Brahms's Ein Deutsches Requiem should be mandatory for anyone (and there are many) who has ever uttered a disparaging or ill-considered word against its composer. Under the conspicuously talented Yannick Nezet-Seguin, it shone, it thundered, it inspired all-enveloping awe and consolation.
But first there was the little matter of reconstructed Mendelssohn – and how quickly it evaporated from the memory. Marcello Bufalino's well-meaning but somewhat pointless completion of a third Mendelssohn piano concerto in E "for England" sounded oddly incomplete, as though that which was missing was still, well, missing. Strangest of all was the impression of piano and orchestra as two separate events – one or the other, question and/or response – meaning that little of interest united them beyond decorative cascades from the keyboard. The orchestral writing (almost entirely Bufalini's) was dowdy, quite without Mendelssohn's inner ear for fantasy. A dreamy cadenza in the finale brought forth a glimpse of that, but it came from nowhere and led nowhere. A bit of a stitch-up in quite the wrong sense: nice tunes, precious little interest beyond that. Roberto Prosseda played it prettily enough.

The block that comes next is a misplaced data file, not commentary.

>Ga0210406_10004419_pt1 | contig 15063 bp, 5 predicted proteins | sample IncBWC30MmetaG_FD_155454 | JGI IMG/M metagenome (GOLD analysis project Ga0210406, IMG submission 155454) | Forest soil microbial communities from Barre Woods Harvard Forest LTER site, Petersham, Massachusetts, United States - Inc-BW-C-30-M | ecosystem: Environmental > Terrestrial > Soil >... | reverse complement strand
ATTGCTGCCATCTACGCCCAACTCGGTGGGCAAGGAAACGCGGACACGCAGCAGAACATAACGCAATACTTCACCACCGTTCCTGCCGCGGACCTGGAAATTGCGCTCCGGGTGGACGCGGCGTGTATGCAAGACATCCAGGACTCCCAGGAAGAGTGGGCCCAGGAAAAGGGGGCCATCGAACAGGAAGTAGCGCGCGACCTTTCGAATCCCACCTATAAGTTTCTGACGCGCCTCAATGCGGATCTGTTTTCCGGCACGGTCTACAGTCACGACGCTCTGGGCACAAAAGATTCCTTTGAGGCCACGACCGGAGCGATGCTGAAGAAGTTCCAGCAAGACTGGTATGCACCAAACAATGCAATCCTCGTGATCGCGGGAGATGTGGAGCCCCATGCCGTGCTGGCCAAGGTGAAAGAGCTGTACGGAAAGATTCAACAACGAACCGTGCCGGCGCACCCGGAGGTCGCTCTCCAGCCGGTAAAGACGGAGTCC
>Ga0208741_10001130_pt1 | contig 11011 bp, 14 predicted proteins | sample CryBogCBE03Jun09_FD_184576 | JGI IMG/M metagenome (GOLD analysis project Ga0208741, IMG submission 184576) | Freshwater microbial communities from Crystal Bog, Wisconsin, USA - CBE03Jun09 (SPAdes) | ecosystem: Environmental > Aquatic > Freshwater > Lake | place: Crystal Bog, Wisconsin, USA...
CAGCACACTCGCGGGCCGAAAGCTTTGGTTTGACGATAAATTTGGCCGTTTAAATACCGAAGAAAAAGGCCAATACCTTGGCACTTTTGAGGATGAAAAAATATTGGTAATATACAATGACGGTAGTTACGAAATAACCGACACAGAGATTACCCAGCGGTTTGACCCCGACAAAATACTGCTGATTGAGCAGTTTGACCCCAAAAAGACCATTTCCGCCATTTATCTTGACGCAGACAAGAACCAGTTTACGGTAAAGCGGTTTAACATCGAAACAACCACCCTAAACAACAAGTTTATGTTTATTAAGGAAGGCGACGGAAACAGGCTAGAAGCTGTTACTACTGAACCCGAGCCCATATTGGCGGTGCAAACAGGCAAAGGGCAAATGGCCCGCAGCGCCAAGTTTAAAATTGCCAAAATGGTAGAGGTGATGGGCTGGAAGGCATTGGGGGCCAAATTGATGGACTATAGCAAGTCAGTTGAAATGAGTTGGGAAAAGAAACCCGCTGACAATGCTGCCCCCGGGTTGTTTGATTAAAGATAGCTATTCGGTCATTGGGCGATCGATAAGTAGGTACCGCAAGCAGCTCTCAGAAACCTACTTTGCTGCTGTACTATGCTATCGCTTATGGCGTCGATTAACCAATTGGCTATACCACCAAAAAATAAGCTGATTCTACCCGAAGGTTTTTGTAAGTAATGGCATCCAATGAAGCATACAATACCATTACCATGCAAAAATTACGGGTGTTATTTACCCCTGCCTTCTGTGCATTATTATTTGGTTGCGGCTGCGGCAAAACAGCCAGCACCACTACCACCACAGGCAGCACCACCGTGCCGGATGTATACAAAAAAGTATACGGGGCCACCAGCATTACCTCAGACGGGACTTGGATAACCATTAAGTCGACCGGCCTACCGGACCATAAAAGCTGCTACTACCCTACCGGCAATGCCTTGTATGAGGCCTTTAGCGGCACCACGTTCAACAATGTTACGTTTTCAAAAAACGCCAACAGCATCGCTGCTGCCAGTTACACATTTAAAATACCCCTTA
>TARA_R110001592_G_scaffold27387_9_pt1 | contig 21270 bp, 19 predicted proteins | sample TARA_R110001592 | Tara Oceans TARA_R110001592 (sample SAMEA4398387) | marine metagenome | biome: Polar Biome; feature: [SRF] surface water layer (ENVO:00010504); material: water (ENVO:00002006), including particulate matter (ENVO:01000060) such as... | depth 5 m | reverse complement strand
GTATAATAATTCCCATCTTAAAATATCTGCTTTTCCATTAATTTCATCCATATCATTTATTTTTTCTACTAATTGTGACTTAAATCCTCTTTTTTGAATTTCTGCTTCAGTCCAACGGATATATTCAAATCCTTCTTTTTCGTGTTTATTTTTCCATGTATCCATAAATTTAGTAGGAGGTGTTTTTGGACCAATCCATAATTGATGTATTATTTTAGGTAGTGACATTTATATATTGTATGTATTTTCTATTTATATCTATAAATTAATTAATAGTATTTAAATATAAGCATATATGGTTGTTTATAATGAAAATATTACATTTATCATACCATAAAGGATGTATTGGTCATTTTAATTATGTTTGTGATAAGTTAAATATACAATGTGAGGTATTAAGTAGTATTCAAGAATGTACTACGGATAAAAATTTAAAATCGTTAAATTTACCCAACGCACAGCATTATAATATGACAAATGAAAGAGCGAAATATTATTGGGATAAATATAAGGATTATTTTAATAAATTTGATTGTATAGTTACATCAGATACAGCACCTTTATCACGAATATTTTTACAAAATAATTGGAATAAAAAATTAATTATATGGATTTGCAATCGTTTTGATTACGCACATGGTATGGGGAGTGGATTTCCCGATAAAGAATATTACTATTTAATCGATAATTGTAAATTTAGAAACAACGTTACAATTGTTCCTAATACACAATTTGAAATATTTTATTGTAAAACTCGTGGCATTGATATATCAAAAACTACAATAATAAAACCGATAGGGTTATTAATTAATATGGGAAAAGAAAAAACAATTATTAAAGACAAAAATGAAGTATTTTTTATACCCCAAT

And then it was forgotten. As that richly consoling alliance between cellos and violas offered solace in lamentation from the opening bars of Brahms's requiem, and the chorus's words "Blessed are they that mourn" left one in no doubt as to its grateful recipients, Yannick Nezet-Seguin's labour of love on a work he clearly reveres put not a foot wrong. With sensitive, articulate singing from the London Philharmonic Choir, the fine balance between the work's deep compassion and its death-defying exultation was memorably achieved.
Awe was duly forthcoming as the mighty cortège of "Denn alles Fleisch, es ist wie Gras" rolled out, low horns and pounding timpani accentuating its black splendour, and those fugal codas were properly rollocking, hopeful affairs – blasts from the past powering towards the future. A requiem for the living, then, and at its heart, one soprano solo: Elizabeth Watts's prowess in Strauss served her well in this seraphic movement, the still, small, maternal voice of comfort for us all.